Development and Applications
Cognitive psychology involves memory, attention, reasoning, problem solving, judgment, concept formation, mental imagery, and language.
In The Beginning...
J.S. Mill (1806 –1873) was influential in encouraging the development of cognitive psychology as an experimental science. Gustav Fechner (1801–1887) followed suit and showed that cognitive events could be studied experimentally. Hermann Ebbinghaus (1850-1909) studied learning and memory using experimentation. Norbert Wiener (1894-1964) defined cybernetics as the study of structure and function of information. These early influences were the beginning of experimental cognitive psychology.
There was a time before 1930 and after 1950 when radical behaviorism was highly influential and it was widely believed that cognitive events were simply by-products (epiphenomena) of brain activity and could be ignored. The intersection of physiology, gestalt psychology, and social psychology created a cognitive revolution.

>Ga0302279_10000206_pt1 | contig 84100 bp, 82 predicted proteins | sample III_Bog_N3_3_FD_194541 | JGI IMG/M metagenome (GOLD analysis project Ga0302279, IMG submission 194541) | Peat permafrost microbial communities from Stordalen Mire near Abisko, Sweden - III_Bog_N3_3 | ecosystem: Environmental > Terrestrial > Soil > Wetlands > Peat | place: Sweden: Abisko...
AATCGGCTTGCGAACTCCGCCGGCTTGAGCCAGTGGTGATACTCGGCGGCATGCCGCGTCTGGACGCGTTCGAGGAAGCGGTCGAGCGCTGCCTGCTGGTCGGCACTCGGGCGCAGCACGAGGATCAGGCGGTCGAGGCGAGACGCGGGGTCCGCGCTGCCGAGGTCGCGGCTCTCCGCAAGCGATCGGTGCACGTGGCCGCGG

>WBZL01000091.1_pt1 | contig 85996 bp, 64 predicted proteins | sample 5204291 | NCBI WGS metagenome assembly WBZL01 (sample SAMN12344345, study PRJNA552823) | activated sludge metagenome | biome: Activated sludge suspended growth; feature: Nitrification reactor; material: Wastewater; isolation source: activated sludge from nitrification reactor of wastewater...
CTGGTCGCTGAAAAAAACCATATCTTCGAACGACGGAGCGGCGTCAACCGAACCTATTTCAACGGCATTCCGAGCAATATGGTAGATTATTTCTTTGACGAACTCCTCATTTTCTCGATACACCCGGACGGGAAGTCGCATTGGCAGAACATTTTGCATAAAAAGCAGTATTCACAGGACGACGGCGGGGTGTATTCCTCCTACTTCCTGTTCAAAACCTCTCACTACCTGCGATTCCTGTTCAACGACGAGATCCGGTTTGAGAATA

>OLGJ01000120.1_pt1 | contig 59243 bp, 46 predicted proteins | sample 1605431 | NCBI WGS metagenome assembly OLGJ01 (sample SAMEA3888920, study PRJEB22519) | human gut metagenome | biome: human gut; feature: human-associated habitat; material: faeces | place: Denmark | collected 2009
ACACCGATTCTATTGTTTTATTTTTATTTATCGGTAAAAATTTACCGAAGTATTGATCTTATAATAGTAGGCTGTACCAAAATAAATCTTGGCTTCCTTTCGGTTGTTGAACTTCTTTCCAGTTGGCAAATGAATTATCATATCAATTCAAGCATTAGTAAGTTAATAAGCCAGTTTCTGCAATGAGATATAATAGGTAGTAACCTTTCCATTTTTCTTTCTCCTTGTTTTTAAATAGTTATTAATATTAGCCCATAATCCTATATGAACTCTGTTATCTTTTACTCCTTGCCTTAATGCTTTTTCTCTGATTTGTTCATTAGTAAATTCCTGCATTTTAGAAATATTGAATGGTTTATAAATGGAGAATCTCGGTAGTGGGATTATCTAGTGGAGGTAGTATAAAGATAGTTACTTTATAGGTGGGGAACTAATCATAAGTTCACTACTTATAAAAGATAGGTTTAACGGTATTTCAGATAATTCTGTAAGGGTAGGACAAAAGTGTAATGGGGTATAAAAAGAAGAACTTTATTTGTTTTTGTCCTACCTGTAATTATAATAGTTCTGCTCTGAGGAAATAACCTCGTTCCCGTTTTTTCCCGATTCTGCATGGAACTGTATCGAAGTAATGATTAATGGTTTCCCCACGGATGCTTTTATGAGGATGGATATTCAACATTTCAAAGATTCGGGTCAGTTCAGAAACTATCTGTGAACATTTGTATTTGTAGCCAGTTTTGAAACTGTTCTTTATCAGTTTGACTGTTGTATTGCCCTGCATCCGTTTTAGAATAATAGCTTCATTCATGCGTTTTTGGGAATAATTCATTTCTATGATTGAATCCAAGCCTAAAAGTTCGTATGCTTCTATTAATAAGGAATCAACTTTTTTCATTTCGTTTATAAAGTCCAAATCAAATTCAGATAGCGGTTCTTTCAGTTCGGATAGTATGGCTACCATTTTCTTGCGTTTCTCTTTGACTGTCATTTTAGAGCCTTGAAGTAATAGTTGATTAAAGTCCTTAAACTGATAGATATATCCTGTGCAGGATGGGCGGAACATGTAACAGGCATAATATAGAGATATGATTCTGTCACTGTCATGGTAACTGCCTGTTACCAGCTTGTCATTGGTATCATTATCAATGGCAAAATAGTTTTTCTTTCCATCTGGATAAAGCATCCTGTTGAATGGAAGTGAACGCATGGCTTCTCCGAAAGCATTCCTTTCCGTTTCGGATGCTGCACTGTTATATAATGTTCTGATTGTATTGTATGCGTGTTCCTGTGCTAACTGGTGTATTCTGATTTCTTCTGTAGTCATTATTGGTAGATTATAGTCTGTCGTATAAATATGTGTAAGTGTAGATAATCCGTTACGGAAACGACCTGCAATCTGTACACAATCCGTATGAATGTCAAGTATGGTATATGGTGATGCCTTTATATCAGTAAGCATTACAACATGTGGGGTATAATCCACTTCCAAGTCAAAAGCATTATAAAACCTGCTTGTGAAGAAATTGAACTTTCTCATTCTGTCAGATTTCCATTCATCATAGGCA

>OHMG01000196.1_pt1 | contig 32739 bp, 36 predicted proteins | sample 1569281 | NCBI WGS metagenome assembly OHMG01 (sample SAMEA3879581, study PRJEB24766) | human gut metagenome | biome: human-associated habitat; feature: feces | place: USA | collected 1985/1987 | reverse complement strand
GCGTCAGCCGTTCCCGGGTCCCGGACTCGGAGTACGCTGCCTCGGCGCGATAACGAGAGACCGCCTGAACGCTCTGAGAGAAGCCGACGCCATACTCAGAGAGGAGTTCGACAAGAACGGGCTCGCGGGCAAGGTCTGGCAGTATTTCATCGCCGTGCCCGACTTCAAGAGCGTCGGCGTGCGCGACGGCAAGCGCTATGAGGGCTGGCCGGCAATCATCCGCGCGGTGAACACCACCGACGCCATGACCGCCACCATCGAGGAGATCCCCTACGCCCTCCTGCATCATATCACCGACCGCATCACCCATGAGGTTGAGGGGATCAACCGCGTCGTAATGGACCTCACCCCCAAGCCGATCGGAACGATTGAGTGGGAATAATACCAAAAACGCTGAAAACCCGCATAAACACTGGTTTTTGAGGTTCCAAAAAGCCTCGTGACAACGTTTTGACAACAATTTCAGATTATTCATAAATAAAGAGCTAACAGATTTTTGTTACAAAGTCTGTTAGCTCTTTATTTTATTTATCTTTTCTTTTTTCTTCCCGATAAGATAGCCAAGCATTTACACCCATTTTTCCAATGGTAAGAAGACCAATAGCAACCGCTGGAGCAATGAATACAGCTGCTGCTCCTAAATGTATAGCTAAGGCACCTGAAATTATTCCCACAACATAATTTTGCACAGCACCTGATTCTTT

Cognitive Behavioral Therapy for Fibromyalgia
In an article by Bennett and Nelson, on cognitive behavioral studies in fibromyalgia patients, it was found that in two studies there was improvements in both pain and fibromyalgia symptoms.
CBT therapists work with patients to educate them on understanding that their beliefs can influence their symptoms. The goal is to increase the patients personal control.
Bennett, R., & Nelson, D. (2006). Cognitive behavioral therapy for fibromyalgia. Nature Clinical Practice Rheumatology, 2(8), 416+. Retrieved from: Gale Group.
Hergenhahn, B. R., & Henley, T. B. (2014). An introduction to the history of psychology (7th ed.). Belmont, CA:Wadsworth-Cengage.